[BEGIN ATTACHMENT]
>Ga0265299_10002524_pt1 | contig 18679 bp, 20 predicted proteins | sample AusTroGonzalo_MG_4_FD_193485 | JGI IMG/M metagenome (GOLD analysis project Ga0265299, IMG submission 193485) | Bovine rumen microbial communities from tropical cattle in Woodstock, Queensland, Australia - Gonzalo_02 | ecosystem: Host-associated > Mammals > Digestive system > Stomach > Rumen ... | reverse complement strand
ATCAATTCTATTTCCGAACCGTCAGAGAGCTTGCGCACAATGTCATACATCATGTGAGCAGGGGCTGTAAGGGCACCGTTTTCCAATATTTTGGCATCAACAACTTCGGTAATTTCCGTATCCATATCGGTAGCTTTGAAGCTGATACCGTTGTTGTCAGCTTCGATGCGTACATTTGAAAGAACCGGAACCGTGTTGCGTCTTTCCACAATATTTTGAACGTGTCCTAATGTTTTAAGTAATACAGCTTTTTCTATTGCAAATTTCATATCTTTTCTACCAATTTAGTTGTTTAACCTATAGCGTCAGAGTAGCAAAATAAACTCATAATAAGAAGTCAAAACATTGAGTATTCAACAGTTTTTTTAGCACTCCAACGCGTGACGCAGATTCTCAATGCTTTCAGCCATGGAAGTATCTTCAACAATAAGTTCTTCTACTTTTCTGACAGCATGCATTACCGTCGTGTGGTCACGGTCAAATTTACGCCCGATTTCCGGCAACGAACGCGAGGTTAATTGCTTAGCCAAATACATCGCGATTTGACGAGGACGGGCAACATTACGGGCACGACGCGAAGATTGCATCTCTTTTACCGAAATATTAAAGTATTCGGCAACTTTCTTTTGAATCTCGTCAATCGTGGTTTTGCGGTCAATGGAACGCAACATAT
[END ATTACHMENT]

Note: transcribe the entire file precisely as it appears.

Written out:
>Ga0265299_10002524_pt1 | contig 18679 bp, 20 predicted proteins | sample AusTroGonzalo_MG_4_FD_193485 | JGI IMG/M metagenome (GOLD analysis project Ga0265299, IMG submission 193485) | Bovine rumen microbial communities from tropical cattle in Woodstock, Queensland, Australia - Gonzalo_02 | ecosystem: Host-associated > Mammals > Digestive system > Stomach > Rumen ... | reverse complement strand
ATCAATTCTATTTCCGAACCGTCAGAGAGCTTGCGCACAATGTCATACATCATGTGAGCAGGGGCTGTAAGGGCACCGTTTTCCAATATTTTGGCATCAACAACTTCGGTAATTTCCGTATCCATATCGGTAGCTTTGAAGCTGATACCGTTGTTGTCAGCTTCGATGCGTACATTTGAAAGAACCGGAACCGTGTTGCGTCTTTCCACAATATTTTGAACGTGTCCTAATGTTTTAAGTAATACAGCTTTTTCTATTGCAAATTTCATATCTTTTCTACCAATTTAGTTGTTTAACCTATAGCGTCAGAGTAGCAAAATAAACTCATAATAAGAAGTCAAAACATTGAGTATTCAACAGTTTTTTTAGCACTCCAACGCGTGACGCAGATTCTCAATGCTTTCAGCCATGGAAGTATCTTCAACAATAAGTTCTTCTACTTTTCTGACAGCATGCATTACCGTCGTGTGGTCACGGTCAAATTTACGCCCGATTTCCGGCAACGAACGCGAGGTTAATTGCTTAGCCAAATACATCGCGATTTGACGAGGACGGGCAACATTACGGGCACGACGCGAAGATTGCATCTCTTTTACCGAAATATTAAAGTATTCGGCAACTTTCTTTTGAATCTCGTCAATCGTGGTTTTGCGGTCAATGGAACGCAACATAT